Synthesizer companies have a knack for bringing digital versions of analog gear to mobile devices so hobbyists and pros alike can get creative with ease. Earlier this year, Moog released a $ 30 app that brought the legendary (and massive) Model 15 to the iPad. Korg already has synth apps under its belt, including a more mobile version of its M1, and now its introducing another. Based on the iconic ARP Odyssey, the company built the appropriately-named ARP ODYSSEi mobile software for iOS.
This $ 20 iOS app houses versions of all three ARP Odyssey analog synths. Yes, that includes the 2015 reissue that offered an updated take on two well-respected instruments. Korg said it wasn’t content with just reproducing the sounds of those synthesizers for the app, so it put its Circuit Modeling Technology (CMT) to use so that the sounds you’re able to make with your iPad or iPhone are as close as possible to the physical gear.
The three filter types and Drive function from the 2015 model are here on the digital version of the ARP Odyssey, but new effects, a voice assign mode and a programmable arpeggiator expand the functionality of the instruments even further. This new ODYSSEi app can be put to work with Korg’s own DAW software and GarageBand if you’re looking to do more than just tinker with the virtual controls to make some noise. The company says the $ 20 price is “introductory,” so you might end up paying more if you wait too long to commit. For now, you can hear the app in action via the video below.
The likes of Korg and Moog have their own synthesizer apps for iOS devices, and now there’s a new option for loading up a virtual instrument on those mobile devices. Electro-Harmonix has released a version of its Mini-Synthesizer EH-1600 for iPad and iPhone that delivers a digital re-creation of the ’80s analog gear. The original had pretty basic controls, but it was responsible for some fairly iconic synthesizer sounds like you’ve heard from Rush, Van Halen and more.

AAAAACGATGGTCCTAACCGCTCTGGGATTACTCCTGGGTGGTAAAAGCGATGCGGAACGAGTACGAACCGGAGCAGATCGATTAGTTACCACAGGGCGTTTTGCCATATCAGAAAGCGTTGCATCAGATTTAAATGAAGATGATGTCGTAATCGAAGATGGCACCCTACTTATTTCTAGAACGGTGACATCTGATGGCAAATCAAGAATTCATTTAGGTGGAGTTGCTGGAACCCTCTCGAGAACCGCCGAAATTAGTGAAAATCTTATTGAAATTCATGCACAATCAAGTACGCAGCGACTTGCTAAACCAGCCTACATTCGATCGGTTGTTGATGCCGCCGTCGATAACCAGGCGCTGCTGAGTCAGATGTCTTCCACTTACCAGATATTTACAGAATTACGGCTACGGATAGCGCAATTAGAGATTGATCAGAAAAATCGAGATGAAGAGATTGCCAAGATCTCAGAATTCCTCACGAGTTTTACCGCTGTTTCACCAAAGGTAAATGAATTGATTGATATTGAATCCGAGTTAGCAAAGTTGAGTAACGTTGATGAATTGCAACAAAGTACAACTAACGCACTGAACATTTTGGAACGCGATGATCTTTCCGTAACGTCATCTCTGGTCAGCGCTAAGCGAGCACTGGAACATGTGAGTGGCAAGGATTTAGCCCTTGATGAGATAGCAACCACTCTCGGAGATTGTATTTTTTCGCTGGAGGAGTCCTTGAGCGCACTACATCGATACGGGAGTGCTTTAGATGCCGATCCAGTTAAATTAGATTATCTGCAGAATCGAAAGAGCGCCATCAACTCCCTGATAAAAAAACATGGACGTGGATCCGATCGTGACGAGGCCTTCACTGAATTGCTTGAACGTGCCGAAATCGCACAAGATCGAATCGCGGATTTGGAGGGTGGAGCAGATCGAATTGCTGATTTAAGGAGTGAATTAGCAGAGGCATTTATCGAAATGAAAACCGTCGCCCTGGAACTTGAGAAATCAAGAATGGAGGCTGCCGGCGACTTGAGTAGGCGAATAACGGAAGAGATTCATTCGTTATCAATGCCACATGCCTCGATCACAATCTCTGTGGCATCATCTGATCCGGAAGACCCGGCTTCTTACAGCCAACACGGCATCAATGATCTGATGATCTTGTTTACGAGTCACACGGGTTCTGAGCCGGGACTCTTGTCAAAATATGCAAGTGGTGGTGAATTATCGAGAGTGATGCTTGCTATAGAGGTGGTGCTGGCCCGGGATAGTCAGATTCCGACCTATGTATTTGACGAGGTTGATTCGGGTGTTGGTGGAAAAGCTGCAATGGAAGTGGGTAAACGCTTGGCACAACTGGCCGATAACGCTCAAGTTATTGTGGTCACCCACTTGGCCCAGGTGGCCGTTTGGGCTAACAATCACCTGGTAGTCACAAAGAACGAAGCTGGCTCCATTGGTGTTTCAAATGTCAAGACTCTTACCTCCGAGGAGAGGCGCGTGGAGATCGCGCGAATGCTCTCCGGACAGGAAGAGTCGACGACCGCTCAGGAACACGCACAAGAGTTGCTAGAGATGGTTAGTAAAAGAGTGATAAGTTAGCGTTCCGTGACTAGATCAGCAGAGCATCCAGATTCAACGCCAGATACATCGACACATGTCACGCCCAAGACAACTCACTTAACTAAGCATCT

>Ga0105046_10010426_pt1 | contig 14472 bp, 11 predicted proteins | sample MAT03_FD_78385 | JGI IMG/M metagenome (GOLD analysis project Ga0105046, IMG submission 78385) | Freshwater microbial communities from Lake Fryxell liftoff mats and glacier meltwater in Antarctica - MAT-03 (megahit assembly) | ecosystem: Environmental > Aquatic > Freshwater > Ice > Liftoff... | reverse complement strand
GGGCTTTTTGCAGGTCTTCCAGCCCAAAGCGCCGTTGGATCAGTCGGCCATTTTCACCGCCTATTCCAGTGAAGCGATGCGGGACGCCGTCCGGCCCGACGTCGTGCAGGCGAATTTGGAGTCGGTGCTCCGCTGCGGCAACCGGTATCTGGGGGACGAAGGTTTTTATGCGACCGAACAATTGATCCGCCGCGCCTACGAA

The app comes with 22 presets and offers users the ability to store any custom settings as well. While the original Mini-Synthesizer was a monophonic instrument, this digital version is a polyphonic synth, meaning that you can play four notes at the same time rather than just one. There’s a switch to toggle between modes though, so you can still get the classic tones alongside the new functionality. The company also expanded the keyboard to a full 88 keys, too. In total, there are 12 sliders and 9 switches for tweaking pitch, filters, delay, reverb and more inside the app that has a look that closely resembles the physical instrument. And yes, you can use the mobile software with connected MIDI devices.
If you’re looking to give it a shot, the app will set you back $ 2.99 for the iPhone version and $ 4.99 if you’re looking to use in on an iPad. Don’t worry Android users, the synth will arrive for Google’s OS in late September. For now, you can hear what the app is capable of in the video below.